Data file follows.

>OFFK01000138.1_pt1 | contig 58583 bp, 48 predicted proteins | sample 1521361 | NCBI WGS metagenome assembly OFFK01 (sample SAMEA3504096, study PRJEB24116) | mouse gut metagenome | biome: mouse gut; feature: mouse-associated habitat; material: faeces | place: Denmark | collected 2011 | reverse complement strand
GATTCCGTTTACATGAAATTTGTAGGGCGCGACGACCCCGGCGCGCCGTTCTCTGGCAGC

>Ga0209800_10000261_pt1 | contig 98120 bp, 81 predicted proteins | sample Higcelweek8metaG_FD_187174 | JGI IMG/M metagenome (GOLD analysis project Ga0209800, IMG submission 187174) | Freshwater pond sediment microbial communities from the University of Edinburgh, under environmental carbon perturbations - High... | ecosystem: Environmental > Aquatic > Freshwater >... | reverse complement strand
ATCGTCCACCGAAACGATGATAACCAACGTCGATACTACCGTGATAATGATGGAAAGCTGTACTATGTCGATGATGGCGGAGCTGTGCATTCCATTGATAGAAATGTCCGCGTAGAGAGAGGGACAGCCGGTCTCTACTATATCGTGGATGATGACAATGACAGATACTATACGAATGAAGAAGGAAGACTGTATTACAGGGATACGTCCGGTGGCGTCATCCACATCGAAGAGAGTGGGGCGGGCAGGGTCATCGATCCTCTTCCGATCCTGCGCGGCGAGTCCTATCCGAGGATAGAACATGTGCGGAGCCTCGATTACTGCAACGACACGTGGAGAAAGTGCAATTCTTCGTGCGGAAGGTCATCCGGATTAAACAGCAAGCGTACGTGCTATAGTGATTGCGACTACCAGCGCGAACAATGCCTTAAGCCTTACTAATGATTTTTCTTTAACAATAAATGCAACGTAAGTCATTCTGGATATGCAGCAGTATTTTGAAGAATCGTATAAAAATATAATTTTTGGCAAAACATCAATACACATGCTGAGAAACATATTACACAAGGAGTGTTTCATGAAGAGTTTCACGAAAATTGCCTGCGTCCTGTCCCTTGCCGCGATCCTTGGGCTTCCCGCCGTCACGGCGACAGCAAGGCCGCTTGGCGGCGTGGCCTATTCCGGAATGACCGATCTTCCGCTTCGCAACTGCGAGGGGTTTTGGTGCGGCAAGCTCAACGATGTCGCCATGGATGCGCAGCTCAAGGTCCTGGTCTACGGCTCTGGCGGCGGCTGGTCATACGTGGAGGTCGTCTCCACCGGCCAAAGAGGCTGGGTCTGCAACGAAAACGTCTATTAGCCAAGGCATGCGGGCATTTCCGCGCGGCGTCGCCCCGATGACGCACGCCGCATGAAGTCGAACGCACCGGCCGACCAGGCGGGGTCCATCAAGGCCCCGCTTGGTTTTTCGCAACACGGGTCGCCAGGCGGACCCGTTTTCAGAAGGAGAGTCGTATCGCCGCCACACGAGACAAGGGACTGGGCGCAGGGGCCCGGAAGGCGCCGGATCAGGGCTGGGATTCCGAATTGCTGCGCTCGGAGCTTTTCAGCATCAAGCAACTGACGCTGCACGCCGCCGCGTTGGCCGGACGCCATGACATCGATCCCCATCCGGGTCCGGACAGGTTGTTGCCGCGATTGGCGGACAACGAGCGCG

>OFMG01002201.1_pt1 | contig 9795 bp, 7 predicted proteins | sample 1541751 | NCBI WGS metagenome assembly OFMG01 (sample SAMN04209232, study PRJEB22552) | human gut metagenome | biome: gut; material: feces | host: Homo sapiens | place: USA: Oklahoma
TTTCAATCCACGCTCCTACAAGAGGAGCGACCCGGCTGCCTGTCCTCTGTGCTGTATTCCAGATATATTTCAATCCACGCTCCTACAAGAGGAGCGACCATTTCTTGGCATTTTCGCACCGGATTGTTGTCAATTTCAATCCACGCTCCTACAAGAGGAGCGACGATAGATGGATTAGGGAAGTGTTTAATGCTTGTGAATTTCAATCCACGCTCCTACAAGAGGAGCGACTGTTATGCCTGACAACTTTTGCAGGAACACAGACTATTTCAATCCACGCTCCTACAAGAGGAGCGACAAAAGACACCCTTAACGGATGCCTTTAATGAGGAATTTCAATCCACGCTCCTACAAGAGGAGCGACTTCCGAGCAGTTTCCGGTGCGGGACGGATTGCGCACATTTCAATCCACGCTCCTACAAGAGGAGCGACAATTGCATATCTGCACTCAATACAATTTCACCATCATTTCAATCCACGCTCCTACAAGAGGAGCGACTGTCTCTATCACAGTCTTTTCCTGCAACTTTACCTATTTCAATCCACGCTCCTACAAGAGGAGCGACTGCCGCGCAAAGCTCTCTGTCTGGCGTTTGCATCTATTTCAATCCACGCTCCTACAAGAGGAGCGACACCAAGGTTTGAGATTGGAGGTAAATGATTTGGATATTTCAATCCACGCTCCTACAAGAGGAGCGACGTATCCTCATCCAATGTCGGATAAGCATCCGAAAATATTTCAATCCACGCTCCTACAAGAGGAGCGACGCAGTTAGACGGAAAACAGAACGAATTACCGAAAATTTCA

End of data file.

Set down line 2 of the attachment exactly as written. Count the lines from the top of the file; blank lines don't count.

GATTCCGTTTACATGAAATTTGTAGGGCGCGACGACCCCGGCGCGCCGTTCTCTGGCAGC